(WKBN) – For weeks, our team of meteorologists had been talking about the drier than normal weather. That has changed this week but all that drier weather is having an impact on our fall foliage.

You know how we’re supposed to drink so many ounces of water per day for optimum health? For a while, our trees were not able to drink enough water. They need water to convert carbon dioxide into energy. But that lack of water put some stress on some trees, forcing them to, essentially, stress eat.

Have you noticed sprinkles of fall colors showing a little earlier than usual?

“Trees that are more stressed will change colors earlier than trees that aren’t as stressed,” said David Parrott, a fall color forrester for the ODNR Division of Forestry.

You may have noticed early colors in your yard or around the Valley about two weeks ago, and we’ve been seeing dropping leaves for about a month.

“Right now, we are seeing trees that are already changing color, which is pretty early for when we’d normally be seeing those changes, and depending on where you are, that is likely due to stress,” Parrott said.

Parrott says that stressor is likely the dry weather we had. Lack of rain impacts how long leaves stay on trees.

“It can be kind of detrimental to the fall colors because if the leaves dry out, they’ll just fall off too. So a lot of those leaves you may see falling off the tree is the tree just shedding those because the tree is under stress and doesn’t have the moisture to maintain those,” Parrott said.

That explains the leaves we have been seeing in our yards for the last month.

Impacts go beyond leaves drying and falling off. Trees will also pull energy out of leaves as they prepare to hibernate.

“If a tree is stressed, it’s going to start pulling that chlorophyll out and you’re going to get a lot more of those yellow colors,” Parrott said.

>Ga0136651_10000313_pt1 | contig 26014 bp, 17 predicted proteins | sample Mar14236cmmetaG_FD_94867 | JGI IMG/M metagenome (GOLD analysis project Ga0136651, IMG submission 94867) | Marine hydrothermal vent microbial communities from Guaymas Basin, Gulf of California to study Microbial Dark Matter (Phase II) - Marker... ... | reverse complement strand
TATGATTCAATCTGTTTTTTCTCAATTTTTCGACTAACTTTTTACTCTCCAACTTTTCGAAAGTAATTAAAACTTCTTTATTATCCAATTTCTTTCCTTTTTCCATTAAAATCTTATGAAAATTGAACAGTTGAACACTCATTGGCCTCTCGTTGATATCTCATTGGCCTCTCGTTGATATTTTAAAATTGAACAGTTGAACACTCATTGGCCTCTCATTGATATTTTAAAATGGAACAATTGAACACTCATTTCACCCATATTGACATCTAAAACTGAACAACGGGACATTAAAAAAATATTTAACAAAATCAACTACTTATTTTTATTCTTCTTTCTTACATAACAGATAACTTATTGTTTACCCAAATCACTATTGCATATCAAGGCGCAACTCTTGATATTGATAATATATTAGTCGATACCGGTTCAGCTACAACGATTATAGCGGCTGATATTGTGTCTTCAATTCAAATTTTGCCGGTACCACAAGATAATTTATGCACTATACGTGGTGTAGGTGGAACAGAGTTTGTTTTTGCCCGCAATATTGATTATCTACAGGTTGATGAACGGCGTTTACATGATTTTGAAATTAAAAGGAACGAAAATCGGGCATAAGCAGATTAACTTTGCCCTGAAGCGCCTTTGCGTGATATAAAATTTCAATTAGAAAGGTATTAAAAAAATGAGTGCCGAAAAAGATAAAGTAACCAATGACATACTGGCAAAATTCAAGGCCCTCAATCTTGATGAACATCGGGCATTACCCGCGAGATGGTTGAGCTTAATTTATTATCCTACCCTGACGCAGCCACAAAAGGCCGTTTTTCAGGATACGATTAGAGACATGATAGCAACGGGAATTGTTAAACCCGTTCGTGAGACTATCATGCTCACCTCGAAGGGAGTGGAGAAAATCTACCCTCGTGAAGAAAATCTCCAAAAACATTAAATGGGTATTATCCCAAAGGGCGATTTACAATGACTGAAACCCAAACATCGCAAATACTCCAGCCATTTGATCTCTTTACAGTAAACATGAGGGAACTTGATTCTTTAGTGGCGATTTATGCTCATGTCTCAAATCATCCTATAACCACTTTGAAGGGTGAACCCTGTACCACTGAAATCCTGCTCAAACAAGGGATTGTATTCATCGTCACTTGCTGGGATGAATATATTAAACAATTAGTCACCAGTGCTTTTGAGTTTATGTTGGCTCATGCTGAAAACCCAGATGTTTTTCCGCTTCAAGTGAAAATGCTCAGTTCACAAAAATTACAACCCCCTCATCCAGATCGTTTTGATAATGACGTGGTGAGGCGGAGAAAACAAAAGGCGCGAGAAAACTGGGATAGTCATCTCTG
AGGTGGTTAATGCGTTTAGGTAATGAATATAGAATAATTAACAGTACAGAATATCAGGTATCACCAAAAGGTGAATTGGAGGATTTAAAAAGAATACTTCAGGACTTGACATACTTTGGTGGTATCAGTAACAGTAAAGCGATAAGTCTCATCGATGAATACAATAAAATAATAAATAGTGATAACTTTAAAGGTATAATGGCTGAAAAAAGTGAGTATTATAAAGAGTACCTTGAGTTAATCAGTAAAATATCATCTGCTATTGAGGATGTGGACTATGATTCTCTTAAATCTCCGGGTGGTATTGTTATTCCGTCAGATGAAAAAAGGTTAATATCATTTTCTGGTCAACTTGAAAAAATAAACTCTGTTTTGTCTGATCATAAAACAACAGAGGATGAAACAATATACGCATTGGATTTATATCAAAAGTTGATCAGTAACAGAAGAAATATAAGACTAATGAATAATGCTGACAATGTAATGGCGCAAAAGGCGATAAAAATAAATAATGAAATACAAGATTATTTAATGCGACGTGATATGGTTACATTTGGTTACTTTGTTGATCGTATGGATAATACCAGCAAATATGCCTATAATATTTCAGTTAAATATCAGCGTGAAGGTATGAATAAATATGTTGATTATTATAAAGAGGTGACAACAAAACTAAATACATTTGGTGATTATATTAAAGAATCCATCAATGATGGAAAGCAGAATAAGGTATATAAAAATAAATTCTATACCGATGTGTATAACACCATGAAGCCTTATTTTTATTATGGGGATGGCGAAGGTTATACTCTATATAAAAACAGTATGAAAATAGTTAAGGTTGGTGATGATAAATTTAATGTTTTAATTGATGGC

Chlorophyll is the green pigment in leaves responsible for trapping sunlight to be used by the plant. It is produced in abundance during the growing season, which is why leaves are green. Yellow and orange pigments are there but hidden by the dominant chlorophyll.

We begin to see those colors when chlorophyll production stops. But the reds and purples come from a chemical reaction with sugars in the leaves, producing pigments called anthocyanins. That process requires healthy leaves and optimum conditions as the amount of sunlight fades in the fall.

“Sunny days and nice, cool evenings. That is the recipe for good fall colors,” Parrott said.

Early yellowing is a sign that the tree is basically stress-eating energy stored in the leaves. Parrott says that can impact colors at the peak season.

“Trees, when you see that, it would be a safe assumption that most of those are probably going to have more muted colors moving forward,” Parrott said.

This doesn’t mean we won’t have any bright colors or our trees will have issues surviving the winter. We’ll see the yellows and oranges but some trees may not produce as vibrant red and purple pigments. Also, some trees may drop their leaves a little earlier.

Parrott says peak colors are expected between Oct. 17 and Oct. 24 in Ohio. You can keep tabs on those conditions by visiting ODNR’s website. Also, click here to view Pennsylvania’s fall foliage report.